38-year-old US Staff Sgt Robert Bales is the "rogue" US solider accused of the murder of 16 civilians in Afghanistan. In recent days the media has reported that Bales was under financial pressures as well as many more serious concerns.
Today his lawyer John Henry Browne has said that the state of Bales finances is irrelevant to the case. Whilst that may strictly be true perhaps painting a picture of the man and his problems was felt to be useful.
Bales was a stockbroker prior to entering the army. At least on source online has carried details or an alleged fraud carried out by him.
However Browne has today, March 21, 2012, gone much further. According to the BBC he has said that "there was "no forensic evidence" against Staff Sgt Robert Bales and "no confession"". Browne went on to say "We've all heard the allegations. I don't know that the government has proved much." Bales is currently being held in a detention centre in the US.
This case raises many concerns and will not be easily resolved. The US authorities must surely be anxious to show that justice has been served. They will not want to antagonise the Afghan people nor inflame further a sensitive situation. However simply sending Bales like a lamb to the slaughter without due trial and evidence is not the right course of action either.
What many people around the world will be looking for is justice. The World will watch just how the US handles this case. In the past the US has shown it has a poor record in such matters. We have time and time again read or seen reports of US soldiers behaving in a way detrimental to the Army, their country and the place where they are serving. Many times those responsible have received little by way of sentencing. It has a times been almost like a slap on the wrist and no more. This time though should and must be different.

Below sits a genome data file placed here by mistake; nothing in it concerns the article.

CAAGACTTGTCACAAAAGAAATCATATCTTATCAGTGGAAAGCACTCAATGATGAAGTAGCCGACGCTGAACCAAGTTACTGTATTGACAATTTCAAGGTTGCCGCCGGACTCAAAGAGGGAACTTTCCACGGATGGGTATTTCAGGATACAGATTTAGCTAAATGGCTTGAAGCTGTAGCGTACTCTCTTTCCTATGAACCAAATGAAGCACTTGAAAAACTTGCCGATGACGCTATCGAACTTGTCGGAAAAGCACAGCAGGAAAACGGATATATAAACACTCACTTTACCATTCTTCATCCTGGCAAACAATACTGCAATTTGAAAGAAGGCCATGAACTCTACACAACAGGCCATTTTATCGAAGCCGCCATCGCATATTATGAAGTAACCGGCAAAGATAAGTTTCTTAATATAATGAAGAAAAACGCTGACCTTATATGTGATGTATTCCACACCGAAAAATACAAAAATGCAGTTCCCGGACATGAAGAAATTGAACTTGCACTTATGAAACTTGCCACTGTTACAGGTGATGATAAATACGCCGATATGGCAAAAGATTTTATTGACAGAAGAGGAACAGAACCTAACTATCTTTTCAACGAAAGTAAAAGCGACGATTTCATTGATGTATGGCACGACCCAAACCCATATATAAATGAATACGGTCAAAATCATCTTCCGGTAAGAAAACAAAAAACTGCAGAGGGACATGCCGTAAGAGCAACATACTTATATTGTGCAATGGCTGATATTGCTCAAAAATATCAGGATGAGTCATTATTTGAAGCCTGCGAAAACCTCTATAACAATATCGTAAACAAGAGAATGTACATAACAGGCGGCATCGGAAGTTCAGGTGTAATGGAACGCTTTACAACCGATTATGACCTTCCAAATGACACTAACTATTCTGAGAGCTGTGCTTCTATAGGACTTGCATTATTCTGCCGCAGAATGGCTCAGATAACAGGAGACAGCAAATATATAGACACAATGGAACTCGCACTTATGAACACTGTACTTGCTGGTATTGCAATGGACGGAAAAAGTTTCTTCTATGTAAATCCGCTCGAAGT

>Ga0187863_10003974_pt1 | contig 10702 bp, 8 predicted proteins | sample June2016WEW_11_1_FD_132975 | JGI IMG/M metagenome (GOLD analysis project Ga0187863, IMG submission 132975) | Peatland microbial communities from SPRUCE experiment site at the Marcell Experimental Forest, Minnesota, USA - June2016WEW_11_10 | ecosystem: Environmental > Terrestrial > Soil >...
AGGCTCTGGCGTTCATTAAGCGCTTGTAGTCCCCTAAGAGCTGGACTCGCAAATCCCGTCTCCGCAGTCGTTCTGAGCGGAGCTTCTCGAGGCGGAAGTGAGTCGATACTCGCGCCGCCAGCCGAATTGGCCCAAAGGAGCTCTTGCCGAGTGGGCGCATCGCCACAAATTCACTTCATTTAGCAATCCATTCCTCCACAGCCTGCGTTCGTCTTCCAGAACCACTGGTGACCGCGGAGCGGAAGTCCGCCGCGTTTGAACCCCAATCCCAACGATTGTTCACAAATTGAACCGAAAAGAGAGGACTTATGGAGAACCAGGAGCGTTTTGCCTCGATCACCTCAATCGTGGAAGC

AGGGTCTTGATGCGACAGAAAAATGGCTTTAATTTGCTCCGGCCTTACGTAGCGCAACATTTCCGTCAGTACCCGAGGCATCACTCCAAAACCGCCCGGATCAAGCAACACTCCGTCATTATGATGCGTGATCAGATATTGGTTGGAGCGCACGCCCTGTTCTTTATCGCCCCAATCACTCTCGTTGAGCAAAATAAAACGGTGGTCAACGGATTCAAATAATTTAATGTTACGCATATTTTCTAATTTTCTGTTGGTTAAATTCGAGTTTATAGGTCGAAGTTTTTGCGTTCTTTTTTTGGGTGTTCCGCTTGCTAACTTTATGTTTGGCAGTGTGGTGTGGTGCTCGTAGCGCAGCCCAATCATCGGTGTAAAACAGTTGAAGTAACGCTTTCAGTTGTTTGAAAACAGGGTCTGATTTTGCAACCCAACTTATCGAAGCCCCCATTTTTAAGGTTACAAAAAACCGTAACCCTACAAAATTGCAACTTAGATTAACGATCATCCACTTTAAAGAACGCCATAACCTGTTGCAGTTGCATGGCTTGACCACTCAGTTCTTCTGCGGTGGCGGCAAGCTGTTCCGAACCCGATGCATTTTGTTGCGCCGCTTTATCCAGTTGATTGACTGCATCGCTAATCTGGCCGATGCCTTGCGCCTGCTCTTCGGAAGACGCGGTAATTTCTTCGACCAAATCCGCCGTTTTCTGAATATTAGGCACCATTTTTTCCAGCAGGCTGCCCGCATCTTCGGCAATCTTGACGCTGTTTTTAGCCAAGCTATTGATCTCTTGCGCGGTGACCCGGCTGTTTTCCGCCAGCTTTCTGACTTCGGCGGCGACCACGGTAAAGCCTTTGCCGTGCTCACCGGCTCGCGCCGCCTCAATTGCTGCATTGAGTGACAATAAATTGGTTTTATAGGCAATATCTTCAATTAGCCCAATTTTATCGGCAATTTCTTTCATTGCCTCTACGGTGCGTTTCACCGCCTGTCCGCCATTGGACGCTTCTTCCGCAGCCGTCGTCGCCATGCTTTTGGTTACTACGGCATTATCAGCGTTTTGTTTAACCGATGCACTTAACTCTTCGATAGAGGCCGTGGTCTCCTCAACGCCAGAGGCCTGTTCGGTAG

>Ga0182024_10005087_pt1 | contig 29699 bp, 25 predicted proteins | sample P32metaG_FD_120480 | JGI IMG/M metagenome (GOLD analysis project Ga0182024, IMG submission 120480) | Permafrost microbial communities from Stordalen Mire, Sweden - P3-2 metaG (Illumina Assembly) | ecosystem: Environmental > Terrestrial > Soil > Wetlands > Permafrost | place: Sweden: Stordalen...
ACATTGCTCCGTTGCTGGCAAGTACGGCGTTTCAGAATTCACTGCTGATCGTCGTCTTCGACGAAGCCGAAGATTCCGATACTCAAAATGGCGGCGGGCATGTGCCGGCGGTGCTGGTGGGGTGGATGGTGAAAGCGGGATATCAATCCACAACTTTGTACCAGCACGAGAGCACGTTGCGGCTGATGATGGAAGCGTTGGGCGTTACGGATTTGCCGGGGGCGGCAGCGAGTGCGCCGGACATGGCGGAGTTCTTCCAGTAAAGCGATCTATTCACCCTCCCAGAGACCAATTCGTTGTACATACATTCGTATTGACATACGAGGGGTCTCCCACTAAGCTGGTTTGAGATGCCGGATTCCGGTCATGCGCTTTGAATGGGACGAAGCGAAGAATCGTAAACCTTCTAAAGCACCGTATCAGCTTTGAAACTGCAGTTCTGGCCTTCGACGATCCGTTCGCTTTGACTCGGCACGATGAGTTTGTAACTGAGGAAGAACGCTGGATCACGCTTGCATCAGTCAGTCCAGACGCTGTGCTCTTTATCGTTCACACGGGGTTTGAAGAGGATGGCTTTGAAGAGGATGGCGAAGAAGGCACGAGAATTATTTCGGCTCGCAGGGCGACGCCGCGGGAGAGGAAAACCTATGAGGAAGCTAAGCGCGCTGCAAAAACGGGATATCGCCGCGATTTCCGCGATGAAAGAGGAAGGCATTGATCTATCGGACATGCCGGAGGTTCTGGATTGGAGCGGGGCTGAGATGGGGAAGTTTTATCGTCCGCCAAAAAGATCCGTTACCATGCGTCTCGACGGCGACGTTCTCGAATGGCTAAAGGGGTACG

In January video footage of US Marines urinating on dead Afghans cause an outcry. As yet we know nothing of what happened to the culprits in this case.
Early in March the thoughtless burning of copies of the Koran led to deaths on both the sides, that is the military and civilians.
Isolated incidents? Hardly when you look back over the US military history. Bear in mind too that NATO forces are not in Afghanistan as a fighting force in a whole scale war such as the Second World War.
The latest massacre has incited the Middle Eastern region. A few days ago Deputy Chief of Staff of the Iranian Armed Forces for Cultural Affairs and Defense Publicity Brigadier General Massoud Jazayeri went on air with their thoughts on the current situation. As you would expect it was extreme but still worth noting. "The Americans should know that the Afghan nation, especially the pious youths of this country, is tired of the occupiers and the damaging ramifications of the illegitimate presence of this unwelcome guest," "US soldiers must experience the bitter taste of retaliation so that they do not feel peace and security anywhere in the region."
Yes hate breeds hate. Murder in such a way breeds a fresh generation of terrorists and people with an axe to grind. And so the killing will go on. Remind me again of why the West went into Afghanistan? Maybe more importantly remind me why we are still there? That is if you can.
Eileen Kersey manages TEK Staff Blog